Pre-exilic period is characterized by Patriarchal traditions. The Jewish eschatology in fact starts in the pre-exilic period. If we observe the Abrahamic covenant/ promise, it is predominantly characterized by the promise of the land and progeny in the future. The promise that we find in Gen 12: 1-3 is progressive.

Here we see the patriarchs were looking ahead into the future as they were directed by Yahweh which is a significant characteristic of Jewish eschatology.  In Gen. 15: 18- 20, God states his promise in detail. The notion of land and progeny is one of the characters of Jewish eschatology where the people of Israel as a nation and land as inseparable.

It is this land which God has promised to Patriarchs was ruled by the monarchs of Israel. It is in the monarchial period Israel was constituted as a nation in Ancient Near East. The existence of Israel now is marked by their national identity under the monarchy. Eventually, this led Israel to anticipate a kingdom that lasts forever which is one of the factors that influenced in the development of Jewish eschatology.

Davidic/ Zion tradition:

Israel under David’s regime is secured. It is now identified as one of the nations in the ANE. Davidic promise assures a Davidic heir always on the throne (2 Sam 7). This promise supposes a ‘Just King’ and his rule would bring peace, fertility, righteousness and justice in the land in the future. So this expectation of Davidic promise is projected into the future which later becomes one of the characteristics of Jewish eschatology.

The second aspect of Davidic promise is the City of David/ Zion. It is both the divine residence of Yahweh (Ps. 46 and 48) and royal residence of Davidic heir. This gives a mythic outlook to the Davidic heir which is projected into the future. This tripartite composition of Monarchic tradition gives a symbiosis of a historical and mythical element. The phrase “Day of the Lord” culminates these two aspects which were emphasized by the prophets of exilic and as well as post-exilic periods. It has both positive and negative consequences. It is a “day of assault.”[11] It is an assault within and without of Israel (Amos 5: 18- 20; Isa. 2: 11- 17; Zeph. 1: 11- 2: 3; Joel 2: 1-2). This is something anticipated in the future which is phrased as “on that day” in post-exilic literature which is very much eschatological in nature.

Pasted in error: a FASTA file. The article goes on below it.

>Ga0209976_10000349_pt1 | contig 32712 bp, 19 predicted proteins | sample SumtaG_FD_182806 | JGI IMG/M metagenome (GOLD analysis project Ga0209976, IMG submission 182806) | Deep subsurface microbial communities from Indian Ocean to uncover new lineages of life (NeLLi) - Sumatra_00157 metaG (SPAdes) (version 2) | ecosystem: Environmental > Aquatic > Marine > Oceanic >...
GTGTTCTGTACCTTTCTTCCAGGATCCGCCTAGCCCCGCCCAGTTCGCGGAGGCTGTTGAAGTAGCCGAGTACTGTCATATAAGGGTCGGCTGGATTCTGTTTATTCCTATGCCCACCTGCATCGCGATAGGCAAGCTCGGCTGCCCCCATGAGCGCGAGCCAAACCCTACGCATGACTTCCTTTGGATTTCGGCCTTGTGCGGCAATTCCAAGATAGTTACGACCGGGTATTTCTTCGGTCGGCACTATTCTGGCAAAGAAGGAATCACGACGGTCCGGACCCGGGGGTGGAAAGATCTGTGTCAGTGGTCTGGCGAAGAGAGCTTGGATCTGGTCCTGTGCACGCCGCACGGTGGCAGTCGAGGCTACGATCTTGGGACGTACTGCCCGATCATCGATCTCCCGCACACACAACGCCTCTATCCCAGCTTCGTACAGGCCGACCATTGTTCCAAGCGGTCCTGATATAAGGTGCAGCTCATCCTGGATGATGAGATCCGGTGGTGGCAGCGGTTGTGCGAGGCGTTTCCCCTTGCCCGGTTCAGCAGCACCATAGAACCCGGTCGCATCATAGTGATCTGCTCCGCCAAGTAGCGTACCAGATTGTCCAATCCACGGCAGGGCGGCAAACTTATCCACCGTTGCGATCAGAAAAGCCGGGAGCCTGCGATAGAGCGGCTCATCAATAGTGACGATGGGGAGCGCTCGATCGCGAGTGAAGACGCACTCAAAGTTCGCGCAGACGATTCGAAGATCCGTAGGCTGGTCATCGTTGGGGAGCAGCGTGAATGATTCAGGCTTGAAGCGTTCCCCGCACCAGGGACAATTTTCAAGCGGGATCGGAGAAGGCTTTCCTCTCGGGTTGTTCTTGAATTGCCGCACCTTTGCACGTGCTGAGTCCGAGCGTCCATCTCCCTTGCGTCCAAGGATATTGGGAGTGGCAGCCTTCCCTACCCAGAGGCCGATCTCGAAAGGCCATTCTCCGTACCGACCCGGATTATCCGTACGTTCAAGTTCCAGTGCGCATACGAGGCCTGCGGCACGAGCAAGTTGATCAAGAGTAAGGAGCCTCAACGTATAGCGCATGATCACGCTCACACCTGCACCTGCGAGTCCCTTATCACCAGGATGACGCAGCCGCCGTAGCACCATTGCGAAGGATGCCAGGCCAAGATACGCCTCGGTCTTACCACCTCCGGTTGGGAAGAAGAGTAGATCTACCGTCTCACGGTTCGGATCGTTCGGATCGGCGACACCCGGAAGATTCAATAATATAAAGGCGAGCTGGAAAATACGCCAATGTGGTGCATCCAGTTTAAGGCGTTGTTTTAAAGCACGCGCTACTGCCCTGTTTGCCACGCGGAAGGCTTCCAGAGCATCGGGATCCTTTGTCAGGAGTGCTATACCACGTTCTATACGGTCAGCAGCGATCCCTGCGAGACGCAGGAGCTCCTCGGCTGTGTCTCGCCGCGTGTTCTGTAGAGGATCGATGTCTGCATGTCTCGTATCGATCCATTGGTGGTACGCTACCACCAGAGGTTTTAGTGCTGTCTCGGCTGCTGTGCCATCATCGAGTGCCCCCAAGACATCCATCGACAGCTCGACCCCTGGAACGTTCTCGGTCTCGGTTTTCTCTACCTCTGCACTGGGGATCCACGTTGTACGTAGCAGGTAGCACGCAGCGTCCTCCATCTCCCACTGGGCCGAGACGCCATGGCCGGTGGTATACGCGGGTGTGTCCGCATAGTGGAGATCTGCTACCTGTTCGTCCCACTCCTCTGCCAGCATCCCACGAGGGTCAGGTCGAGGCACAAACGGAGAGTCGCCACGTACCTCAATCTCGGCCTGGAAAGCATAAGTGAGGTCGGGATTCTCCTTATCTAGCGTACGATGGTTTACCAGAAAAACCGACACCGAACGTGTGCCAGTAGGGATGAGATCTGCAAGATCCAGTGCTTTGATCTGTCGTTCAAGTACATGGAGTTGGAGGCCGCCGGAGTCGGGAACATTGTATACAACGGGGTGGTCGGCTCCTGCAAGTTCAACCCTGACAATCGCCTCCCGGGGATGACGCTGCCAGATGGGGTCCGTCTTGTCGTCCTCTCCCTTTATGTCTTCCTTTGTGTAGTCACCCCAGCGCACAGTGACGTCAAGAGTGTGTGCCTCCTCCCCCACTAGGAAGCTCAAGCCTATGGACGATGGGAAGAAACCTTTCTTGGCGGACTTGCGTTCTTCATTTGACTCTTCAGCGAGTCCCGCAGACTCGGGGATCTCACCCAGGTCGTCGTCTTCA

Now during Exodus period Jewish eschatology appears with a different visage. During this time Jewish eschatology is conditioned by the Sinai covenant tradition. E. Sellin emphasizes the importance of Sinai covenant in the development of Old Testament eschatology. The general view of the future through eschatological perspective now becomes specific regarding their state of existence- a blessed nation or a cursed nation. In other words the obedience to the convent will assure an eschatological blessing otherwise an eschatological curse. This concretizes the future existence in terms of blessing and a curse.

 

Exilic period:

Prophetic tradition:

Let us discuss the development of Jewish eschatology in exilic period through prophetic traditions. Old Testament prophecy views eschatology in two ways- “this age and the coming age.”[12]  It is also to be noted that the prophets often applied their prophecies to their immediate time and contexts and may not necessarily related to the end.[13] However, the radical transformation of history by the divine intervention countered with different natural and supernatural events emerged.

Pre-exilic prophets or classical prophets were concerned about maintaining covenantal relationship. They have confronted the society to meet the covenantal requirements in order to have a blessed future. The message of these prophets was always in conflict with what Israel as a nation was expecting. The phrase “day of Yahweh”[14] has negative consequences. Prophets like Amos, Zephnaiah and Ezekial have foreseen a new age which would be encountered with “catastrophic punishment and a national annihilation.”[15]  Of course, the destruction of the temple, the defeat of Zion and downfall of monarchy is certainly not eschatological but it shaped the expectations of the Israel in future which is essentially eschatological.

However, we see another prophetic tradition conforming the possibility of a Davidic heir as we find in some of the texts in Jeremiah 21: 11- 22:30. Here we see an amalgamation of prophetic tradition and Davidic covenant tradition which gave rise to Messianic expectation.

So, before exile the prophets pronounced “eschatological doom.”[16] During the exile, they have been pronouncing “eschatological blessing”[17] in the future. This dualistic framework removed the delusion held by the people of Israel regarding their election at Mt. Siani as something that is permanent and secured but it is conditional.[18]  Of course this presupposes nation’s obedience. This requirement can be seen in Jer. 31; Ezek. 11. They call this as a “new covenant.” The three traditions including prophetic tradition gives rise to hope which is also a key factor in the development of Jewish eschatology.

Post Exilic period:

This period is very significant period in the history of Israel. The course of events that took place at this time completely changed Israel as a nation in terms of their religious, sociological, economical and political areas. During this time they were anticipating for a divine intervention that would bring out prosperity and peace to them and also would raise them up to their past glory. More specifically, this idea was prevalent in the early restoration period. They were looking forward to an eschatological blessing. This became an “early apocalypticism.” However, it did not happen as what was expected by the people of Israel. Their expectations were frustrated. If we compare the promise of blessing during exile in Isa. 54: 11 and also along with Hag. 2: 6 which was written in early restoration period to the course of events took place in 6th and 5th B.C; we see a conflict between the promises and what actually happened. The hope for the good future is linked with apocalypticism and doom is linked with eschatology. This aspect can be seen in Zechariah 9- 14.